The second factor that counts against the leadership's strategy was that it was extremely risky even on its own terms. Once the wharfies were back at work for no pay, the legal cases dragged on for weeks but could have stretched for months. The longer the issue was deliberated in the courts, and the more the campaign bogged down in discussions with the administrators, the more the massive solidarity following the sackings on 7 April was frittered away. The unions' trump card was the containers stacked high on the wharves. Once the workers were reinstated pending a final settlement and the backlog of containers was shifted, this card was gone. The situation at this point became very dangerous, with the possibility that the courts could rule against the union. And in its final decision, although the High Court eventually upheld the wharfies' right to their jobs, it also ruled that the administrators had the right to determine on commercial grounds if the labour hire companies should continue to operate. This was a critical factor that underlay the highly damaging terms of the final settlement.

2. Deference to the ALP

The second element that characterised the leadership's strategy was willingness to tailor its campaign to the supposed electoral needs of the ALP while making no demands on it. In Queensland especially, the fact that Labor was facing an imminent State election campaign counted strongly in the decision by the ACTUQ and MUA leadership to run such a weak industrial campaign in that state. This was a serious error. First, it was not even clear that such support would be reciprocated. State ALP leader Peter Beattie was more or less invisible throughout the campaign, only appearing to cheer on the MUA at the Brisbane Labour Day rally on 4 May, the same day that the High Court decision to reinstate the wharfies came down.

Much the same attitude prevailed in the ALP hierarchies interstate. For the first two weeks after the sackings, the ALP parliamentary leaders kept well clear of the picket lines and refused to make public statements in support of the MUA, preferring to position the party as the "mediator" between the two warring sides. Beazley suggested that if Labor had held power, he would have brought in Bob Hawke to mediate in the dispute, cold comfort for those who remembered his role in smashing the Pilots Federation in 1989. Both Shadow Industrial Relations spokesperson Bob McMullen and Kim Beazley condemned the International Transport Workers Federation for organising a boycott of Australian produce in the United States. And what did Labor offer in the event that it got elected federally anyway? Not once during the entire campaign did Labor suggest that it would repeal the Workplace Relations Act or the secondary boycott provisions, and there was no move by Labor during the subsequent federal election campaign to scrap enterprise bargaining in favour of a return to the award system.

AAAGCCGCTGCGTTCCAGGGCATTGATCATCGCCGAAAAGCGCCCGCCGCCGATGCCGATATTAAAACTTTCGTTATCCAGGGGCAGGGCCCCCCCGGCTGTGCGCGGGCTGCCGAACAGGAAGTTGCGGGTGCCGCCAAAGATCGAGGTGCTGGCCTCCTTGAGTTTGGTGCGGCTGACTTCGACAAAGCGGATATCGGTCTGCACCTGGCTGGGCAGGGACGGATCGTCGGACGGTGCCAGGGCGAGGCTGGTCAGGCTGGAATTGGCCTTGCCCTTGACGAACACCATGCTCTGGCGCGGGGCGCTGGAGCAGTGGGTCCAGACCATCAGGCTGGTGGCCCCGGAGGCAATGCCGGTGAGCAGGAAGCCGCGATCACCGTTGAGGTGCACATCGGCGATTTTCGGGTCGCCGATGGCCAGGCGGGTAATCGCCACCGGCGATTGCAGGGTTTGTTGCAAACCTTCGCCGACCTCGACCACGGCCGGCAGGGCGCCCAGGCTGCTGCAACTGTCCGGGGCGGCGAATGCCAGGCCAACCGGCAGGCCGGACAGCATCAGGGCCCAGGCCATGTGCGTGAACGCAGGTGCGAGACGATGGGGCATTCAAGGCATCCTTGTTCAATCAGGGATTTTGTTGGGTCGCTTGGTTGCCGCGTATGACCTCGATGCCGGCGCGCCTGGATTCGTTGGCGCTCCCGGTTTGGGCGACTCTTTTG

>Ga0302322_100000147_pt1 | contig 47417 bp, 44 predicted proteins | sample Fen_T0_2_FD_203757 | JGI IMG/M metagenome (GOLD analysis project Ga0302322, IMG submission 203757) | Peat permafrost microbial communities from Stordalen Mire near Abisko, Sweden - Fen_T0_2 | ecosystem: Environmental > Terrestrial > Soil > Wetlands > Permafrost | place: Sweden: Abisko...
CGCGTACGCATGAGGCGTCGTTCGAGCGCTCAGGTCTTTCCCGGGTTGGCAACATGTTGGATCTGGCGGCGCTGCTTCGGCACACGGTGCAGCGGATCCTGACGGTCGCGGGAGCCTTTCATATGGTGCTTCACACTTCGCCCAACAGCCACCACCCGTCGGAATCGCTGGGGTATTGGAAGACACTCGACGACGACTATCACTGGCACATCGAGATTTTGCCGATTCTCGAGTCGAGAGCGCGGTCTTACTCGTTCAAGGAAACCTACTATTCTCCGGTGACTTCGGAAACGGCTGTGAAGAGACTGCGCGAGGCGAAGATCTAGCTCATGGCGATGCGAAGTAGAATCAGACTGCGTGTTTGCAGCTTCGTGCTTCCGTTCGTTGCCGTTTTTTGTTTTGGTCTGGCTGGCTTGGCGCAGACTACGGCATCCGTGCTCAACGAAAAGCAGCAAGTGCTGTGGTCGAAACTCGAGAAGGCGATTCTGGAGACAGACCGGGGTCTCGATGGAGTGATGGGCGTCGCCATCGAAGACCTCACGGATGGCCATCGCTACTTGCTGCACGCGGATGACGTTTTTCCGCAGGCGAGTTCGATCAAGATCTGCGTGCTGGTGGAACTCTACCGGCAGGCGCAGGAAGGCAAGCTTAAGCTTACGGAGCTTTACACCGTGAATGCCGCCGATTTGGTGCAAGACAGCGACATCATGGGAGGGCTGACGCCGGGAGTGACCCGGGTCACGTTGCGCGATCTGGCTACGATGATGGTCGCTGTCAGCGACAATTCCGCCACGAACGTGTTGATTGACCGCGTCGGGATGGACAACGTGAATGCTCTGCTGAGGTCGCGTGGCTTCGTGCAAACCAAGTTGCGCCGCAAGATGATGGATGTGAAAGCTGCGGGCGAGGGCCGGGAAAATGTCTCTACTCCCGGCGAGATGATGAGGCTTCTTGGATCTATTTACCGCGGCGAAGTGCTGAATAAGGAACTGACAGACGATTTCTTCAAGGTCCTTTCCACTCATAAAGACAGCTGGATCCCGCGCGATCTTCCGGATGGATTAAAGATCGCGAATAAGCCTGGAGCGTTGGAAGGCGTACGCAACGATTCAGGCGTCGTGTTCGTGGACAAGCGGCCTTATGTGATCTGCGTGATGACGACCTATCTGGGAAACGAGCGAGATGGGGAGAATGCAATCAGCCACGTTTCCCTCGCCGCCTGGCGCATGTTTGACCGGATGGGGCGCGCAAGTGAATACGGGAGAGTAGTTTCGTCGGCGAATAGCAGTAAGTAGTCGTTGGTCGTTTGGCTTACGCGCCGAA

Eventually, the sheer extent of mobilisation across the union movement meant the ALP's "balanced" approach was no longer tenable, and it was only at that point that senior ALP politicians appeared at the picket lines.

The feeble effort put in by the ALP reflected its broader political agenda. Towards the end of the campaign, Beazley began calling on Howard to act as "peacemaker", to "move from off his partisan stance". Beazley obviously knew Howard could not play a "non-partisan" role - his call simply reflected his attempt to pitch the Labor Party to employers as the party that could bring about major concessions of the type Patrick Stevedores wanted but without the industrial costs. The ALP leadership looked to negotiations and compromise, not just because it did not want the imminent Queensland and federal election campaigns fought on the question of "industrial law and order", but more broadly because its main aim is to win government and to foster "social cohesion" by forging "partnerships" between labour and capital.